Thursday, October 6, 2011

How to pick a good therapist

Hi all. I'm in this court-ordered psychotherapy, so this doesn't really apply to me, but since I'm a graduate student in Psychology, I thought I might have something useful to say.
1. Get recommendations. Ask friends, your medical doctor, coworkers (if you dare), other students, and other therapists. It's better than picking one out of the phonebook or off the web, or out of your insurance plan's list. A therapist that other people like is a good recommendation. And say you call a therapist, and they're not taking new patients? Ask them for a list of other therapists they recommend. Likely those will be good ones.

2. Try to figure out what kind of therapy you want. Are you a practical, let's get to the heart of things kind of person? Then Cognitive Behavioral Therapy (CBT) might be for you. Is your life really out of control, with lots of mood swings and instability? Then Dialectical Behavioral Therapy (DBT) might be a good choice. Want the "traditional" kind of therapy? Then Psychodynamic Psychotherapy is for you. Want to spend years in therapy, going over your every thought? Psychoanalysis (the kind of therapy where you lie on the couch) might just be your speed.

3. Money. You've got to be able to pay for it. Some therapists take insurance, but many good therapists don't take insurance and you've got to pay out of pocket. You can often get your insurance company to reimburse you part of the costs if you fill out some claim forms. A good therapist is going to be expensive, ranging from $150 to $400 an hour, depending on where you live. Some therapists will accept a sliding scale payment system, where you pay less if you make less money. It never hurts to ask.

4. Do you like them? You get to the first appointment, and there's something about the therapist you don't like. Go with that feeling. You might give them one more chance, to see if it was a one-time thing, but generally you should like your therapist at the first meeting. Or at the least, feel neutral about them. But if you don't like them, odds are that's not going to go away, and it can make your therapy unpleasant.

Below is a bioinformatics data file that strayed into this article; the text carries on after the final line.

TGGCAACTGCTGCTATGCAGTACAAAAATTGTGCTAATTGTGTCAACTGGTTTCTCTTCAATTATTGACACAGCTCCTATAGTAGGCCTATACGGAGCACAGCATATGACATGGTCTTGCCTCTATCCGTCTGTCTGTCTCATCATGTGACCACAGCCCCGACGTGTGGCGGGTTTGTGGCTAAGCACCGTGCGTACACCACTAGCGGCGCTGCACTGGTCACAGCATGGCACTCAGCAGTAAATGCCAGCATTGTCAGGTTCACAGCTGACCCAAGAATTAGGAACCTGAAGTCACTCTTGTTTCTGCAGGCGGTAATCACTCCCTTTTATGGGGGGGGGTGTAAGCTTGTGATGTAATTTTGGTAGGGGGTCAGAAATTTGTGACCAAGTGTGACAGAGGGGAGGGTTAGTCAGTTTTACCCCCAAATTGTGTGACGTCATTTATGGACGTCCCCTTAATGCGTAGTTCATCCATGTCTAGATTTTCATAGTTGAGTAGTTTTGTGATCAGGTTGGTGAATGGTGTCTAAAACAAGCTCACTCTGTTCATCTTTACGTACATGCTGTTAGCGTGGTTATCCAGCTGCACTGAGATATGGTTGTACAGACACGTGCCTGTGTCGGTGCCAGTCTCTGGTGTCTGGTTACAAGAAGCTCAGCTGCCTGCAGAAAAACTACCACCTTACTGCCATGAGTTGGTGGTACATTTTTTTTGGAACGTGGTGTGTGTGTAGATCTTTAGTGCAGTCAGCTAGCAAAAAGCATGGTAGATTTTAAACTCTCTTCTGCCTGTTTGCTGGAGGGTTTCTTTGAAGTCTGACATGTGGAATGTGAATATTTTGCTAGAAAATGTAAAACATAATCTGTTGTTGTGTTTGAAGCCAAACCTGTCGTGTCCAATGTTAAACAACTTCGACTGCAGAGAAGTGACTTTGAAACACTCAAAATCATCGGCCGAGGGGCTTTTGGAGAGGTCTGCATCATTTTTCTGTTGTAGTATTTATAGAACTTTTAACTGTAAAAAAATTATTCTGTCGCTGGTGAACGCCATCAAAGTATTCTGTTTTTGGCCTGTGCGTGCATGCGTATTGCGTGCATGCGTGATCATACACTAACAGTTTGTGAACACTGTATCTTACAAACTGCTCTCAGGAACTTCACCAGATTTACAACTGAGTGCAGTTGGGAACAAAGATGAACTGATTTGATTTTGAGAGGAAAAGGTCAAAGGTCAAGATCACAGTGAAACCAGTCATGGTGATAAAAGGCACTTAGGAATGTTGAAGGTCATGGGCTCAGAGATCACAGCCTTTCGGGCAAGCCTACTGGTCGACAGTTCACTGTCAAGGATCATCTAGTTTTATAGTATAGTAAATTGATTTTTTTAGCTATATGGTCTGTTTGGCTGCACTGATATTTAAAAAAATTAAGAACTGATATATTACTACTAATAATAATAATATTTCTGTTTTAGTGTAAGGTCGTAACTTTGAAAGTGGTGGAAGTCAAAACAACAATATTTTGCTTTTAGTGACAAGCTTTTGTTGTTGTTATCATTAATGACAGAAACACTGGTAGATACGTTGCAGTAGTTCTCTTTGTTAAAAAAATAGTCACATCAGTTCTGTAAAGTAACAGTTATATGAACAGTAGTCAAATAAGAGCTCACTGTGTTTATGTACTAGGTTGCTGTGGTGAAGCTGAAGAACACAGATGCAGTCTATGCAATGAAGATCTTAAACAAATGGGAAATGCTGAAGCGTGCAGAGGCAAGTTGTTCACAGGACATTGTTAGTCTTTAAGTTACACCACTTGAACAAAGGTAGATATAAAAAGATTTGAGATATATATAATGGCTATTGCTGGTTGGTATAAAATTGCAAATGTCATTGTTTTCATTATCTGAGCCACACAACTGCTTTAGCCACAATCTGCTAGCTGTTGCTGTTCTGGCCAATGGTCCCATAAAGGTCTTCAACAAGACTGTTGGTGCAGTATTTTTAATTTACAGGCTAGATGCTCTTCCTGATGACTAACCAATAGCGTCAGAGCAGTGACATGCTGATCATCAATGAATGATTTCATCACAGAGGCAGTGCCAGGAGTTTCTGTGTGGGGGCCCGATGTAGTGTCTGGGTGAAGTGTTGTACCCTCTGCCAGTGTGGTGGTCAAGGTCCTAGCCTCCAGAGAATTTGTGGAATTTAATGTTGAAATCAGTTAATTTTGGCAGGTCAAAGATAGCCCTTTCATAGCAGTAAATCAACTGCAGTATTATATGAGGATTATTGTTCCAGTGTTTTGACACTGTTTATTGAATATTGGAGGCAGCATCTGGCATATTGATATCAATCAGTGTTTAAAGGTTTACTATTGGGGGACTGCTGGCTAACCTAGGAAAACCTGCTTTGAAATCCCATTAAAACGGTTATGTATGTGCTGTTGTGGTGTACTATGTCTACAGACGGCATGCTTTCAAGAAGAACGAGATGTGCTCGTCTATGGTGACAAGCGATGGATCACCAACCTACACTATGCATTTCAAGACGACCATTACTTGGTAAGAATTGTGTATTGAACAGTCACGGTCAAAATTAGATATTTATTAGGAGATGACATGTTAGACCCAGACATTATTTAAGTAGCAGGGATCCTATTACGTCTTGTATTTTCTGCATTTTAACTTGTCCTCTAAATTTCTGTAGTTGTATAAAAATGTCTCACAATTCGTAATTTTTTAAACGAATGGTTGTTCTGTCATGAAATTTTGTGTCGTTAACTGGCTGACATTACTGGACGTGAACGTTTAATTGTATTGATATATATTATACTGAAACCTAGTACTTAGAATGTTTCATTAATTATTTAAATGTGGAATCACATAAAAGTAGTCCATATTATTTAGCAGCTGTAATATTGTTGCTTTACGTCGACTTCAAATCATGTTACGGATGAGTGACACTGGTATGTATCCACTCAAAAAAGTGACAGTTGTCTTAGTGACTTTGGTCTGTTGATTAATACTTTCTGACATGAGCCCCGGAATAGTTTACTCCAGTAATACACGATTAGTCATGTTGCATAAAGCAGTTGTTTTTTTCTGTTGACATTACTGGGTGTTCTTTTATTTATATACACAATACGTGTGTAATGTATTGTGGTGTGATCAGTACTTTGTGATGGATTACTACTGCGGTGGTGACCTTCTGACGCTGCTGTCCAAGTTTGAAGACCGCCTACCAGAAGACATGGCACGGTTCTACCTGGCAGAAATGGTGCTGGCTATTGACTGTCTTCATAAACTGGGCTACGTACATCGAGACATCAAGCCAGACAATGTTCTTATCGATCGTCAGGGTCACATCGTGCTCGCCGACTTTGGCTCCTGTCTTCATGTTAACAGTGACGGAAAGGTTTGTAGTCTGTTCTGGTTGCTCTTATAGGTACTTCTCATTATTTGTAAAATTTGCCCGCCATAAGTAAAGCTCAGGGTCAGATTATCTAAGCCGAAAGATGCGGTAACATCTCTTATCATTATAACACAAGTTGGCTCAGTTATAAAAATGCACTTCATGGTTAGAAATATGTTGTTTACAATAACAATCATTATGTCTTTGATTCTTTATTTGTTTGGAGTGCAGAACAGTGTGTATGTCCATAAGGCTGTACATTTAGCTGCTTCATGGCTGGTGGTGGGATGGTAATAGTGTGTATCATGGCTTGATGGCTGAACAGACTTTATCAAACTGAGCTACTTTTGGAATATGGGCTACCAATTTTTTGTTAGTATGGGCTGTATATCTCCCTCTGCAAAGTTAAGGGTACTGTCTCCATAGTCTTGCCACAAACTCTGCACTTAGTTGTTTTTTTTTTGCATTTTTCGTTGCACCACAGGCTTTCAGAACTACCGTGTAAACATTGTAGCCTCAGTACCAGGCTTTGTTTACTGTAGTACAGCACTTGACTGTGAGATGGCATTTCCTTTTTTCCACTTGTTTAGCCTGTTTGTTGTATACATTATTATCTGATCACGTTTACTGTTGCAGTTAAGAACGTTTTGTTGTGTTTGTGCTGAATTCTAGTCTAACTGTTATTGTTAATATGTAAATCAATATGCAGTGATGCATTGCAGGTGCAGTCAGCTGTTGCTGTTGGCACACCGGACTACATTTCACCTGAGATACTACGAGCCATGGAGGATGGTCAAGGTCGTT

5.Tell the truth. Don't be concerned that your problems are too trivial for you to be in therapy, or that your problems are too weird, or that you're a hopeless case. Tell the therapist about the problems you want to work on, and even tell them that you think it's trivial, strange, or hopeless. The therapist has most likely heard it before, or something like it. This way they know what your feelings are about your problems, and can more easily work with you.

6. MSW, MFT, Ph.D, Psy.D, MD? If you need medication, or think you need medication, go to an MD, a psychiatrist. Only psychiatrists can prescribe medication. If you think you just need therapy, a social worker (MSW, LCSW), marriage and family therapist (MFT), or psychologist (PhD, PsyD) would all be good for therapy. Don't worry if you start therapy with one of these therapists, and you decide you need medication--most of them will be able to recommend a psychiatrist or two for you. Again, go with someone you like, and feel like you can work with. If that's an LCSW, fine. The important thing in therapy is the relationship you have with your therapist, not their credentials.

7. That being said, be wary of someone who calls themselves a "therapist," without having any of the above credentials. In some states, anyone can call themselves a therapist, and there's no regulation of them. One so-called "therapist" around here insisted on conducting his therapy sessions in a general's uniform, among other things.

That's all I can think of right now. If I come up with anything else, I'll add it in the comments.

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